The example he provides is from his own real-world experience, based around changes they wanted to make in the default folder paths for things like the "storage" or "public" directories. He shares the three simple steps to making this custom handling work:

  • Extend the class
  • Register it in your application's bootstrap
  • Override/extend the current methods to add in your own functionality

In this case, changing the default paths is something that's under discussion already, but it gives a good simple example of changing that default functionality.

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Link: http://mattstauffer.co/blog/extending-laravels-application

SitePoint PHP Blog:
Modernizing Legacy Applications in PHP Review
January 15, 2015 @ 12:46:34

The SitePoint PHP blog has posted a review of Paul Jones' "Modernizing Legacy Applications" book. The book share's Paul's gathered knowledge about migrating legacy code into a more modern, maintainable and robust application.

Chances are you've come across some horrible legacy code once or twice in your lifetime as a PHP developer. Heck, if you've worked with WordPress to any degree, I'm sure you have. I myself have had the satisfying task of modernizing a monolithic ZF1 application, and it was the most mentally exhaustive (but, admittedly, the most educational) year of my career. If only I had had Paul M. Jones' "Modernizing Legacy Applications In PHP" book back then, I would have been done in half the time, and the work I did would have been twice as good.

Bruno talks briefly about the contents of the book and its goals (from legacy to MVC really). He goes on to point out that the target audience for the book is not the beginner PHP developer but someone that's familiar with good software design concepts and application structure. He goes through the technical side of things, commenting that it's "sound - amazingly so" and how it seems to be taken from a real-life project's refactoring. He wraps things up with a list of some of the pros and cons of the book and a recommendation along with a 4.5 of 5 "elephpant" rating.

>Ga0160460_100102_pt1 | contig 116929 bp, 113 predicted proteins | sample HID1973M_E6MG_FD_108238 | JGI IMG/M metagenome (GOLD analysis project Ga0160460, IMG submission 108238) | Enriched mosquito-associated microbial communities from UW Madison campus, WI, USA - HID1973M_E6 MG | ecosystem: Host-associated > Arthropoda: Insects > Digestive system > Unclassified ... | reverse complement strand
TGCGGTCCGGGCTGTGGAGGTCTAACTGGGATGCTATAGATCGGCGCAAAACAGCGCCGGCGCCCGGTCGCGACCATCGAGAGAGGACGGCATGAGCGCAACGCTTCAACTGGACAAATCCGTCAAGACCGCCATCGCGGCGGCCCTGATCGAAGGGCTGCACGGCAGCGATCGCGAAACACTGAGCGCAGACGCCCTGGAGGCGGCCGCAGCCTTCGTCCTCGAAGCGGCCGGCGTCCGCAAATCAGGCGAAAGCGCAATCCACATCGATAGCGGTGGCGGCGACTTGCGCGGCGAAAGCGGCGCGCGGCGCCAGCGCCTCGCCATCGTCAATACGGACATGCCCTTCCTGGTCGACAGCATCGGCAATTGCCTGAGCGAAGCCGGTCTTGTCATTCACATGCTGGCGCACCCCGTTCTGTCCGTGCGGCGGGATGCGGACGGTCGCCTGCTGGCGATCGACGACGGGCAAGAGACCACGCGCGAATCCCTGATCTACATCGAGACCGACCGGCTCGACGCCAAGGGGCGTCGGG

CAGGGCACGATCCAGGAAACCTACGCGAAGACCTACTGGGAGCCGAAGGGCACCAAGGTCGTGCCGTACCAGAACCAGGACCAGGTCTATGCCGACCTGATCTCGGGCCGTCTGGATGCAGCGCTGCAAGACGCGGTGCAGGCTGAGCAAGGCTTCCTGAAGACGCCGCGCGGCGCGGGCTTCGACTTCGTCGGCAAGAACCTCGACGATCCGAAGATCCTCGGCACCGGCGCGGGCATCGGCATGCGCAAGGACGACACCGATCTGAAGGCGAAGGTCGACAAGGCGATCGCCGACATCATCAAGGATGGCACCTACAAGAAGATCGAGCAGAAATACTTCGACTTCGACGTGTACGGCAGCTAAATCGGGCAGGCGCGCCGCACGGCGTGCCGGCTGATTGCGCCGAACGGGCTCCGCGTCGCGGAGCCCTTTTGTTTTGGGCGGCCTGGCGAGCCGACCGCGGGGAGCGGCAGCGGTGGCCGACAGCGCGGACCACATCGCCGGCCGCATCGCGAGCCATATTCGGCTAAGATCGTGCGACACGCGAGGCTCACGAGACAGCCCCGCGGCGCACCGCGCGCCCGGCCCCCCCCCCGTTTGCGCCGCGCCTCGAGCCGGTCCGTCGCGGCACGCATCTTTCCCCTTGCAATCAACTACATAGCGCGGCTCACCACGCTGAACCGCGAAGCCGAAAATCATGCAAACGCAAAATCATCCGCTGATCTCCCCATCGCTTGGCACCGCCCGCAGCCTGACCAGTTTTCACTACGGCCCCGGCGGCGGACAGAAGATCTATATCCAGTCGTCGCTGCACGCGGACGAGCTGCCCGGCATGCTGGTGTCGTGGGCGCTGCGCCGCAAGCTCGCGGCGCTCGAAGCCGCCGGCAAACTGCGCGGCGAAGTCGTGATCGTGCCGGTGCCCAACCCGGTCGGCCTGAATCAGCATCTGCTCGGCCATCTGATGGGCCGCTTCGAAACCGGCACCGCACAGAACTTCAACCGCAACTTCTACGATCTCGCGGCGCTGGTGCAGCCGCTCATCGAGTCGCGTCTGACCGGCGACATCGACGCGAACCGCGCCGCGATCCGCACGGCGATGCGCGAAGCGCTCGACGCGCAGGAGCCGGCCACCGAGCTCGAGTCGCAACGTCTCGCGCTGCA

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modernize legacy application book review pauljones

Link: http://www.sitepoint.com/modernizing-legacy-applications-php-review/

Lee Blue:
PHP vs Ruby - Application Shelf Life
December 10, 2014 @ 13:19:15

Lee Blue has started up a series of posts talking about his reasoning for moving back to PHP from Rails in his applications. In his first post of the series, he looks at application "shelf life" and the overall lifespan of the project and how that relates to things like maintainability and upgrade handling.

I plan to write a series of posts about how we develop, deploy, and support our affiliate software and digital downloads applications. And why, after 5 years of Ruby on Rails development we switched back to PHP. One of the reasons is what I refer to as the shelf life of a web application. Let's talk about what happens to a web application if you just let it sit.

He talks about the "rotting on the vine" that one of his clients' Rails 1.0 application faced when the later versions of the Ruby on Rails framework. He talks about how these kinds of upgrades cost money (and time) and how, with the right selections for the deployment stack, some of the costs could be alleviated. He gives the example of a PHP-based deployment setup and how much of the related technology has been stable and (mostly) unchanging over the years, just with new features being added. He offers a few suggestions to avoid this "app rot" and things startups/freelancers can do to help prevent it in their clients' applications.

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Link: http://leehblue.com/php-vs-ruby-application-shelf-life/

SitePoint PHP Blog:
3 Ways to Develop Cross Platform Desktop Apps with PHP
December 04, 2014 @ 10:29:44

In a new post to the SitePoint PHP blog today editor Bruno Skvorc shares a summary of three ways to make desktop applications with PHP that will run across multiple platforms.

PHP as a cross-platform desktop app development language? Blasphemy! Nonetheless, it's possible. A few years ago, everything those interested in bringing PHP to the desktop had had was the now long abandoned GTK PHP. Since then, new players have appeared, though let's first answer the "why".

He answers the "why" question with a list of "several far fetched scenarios" but points out that there's much better tools for the job. He then gets into the three different tools that can be used to make the desktop applications:

He briefly introduces each, explores a bit of what they can do and looks at some of the major hinderances that come with them. He ends with a few links to other, less well-developed options like PHPDesktop, Webinder and PHP GTK.

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Link: http://www.sitepoint.com/3-ways-develop-cross-platform-desktop-apps-php/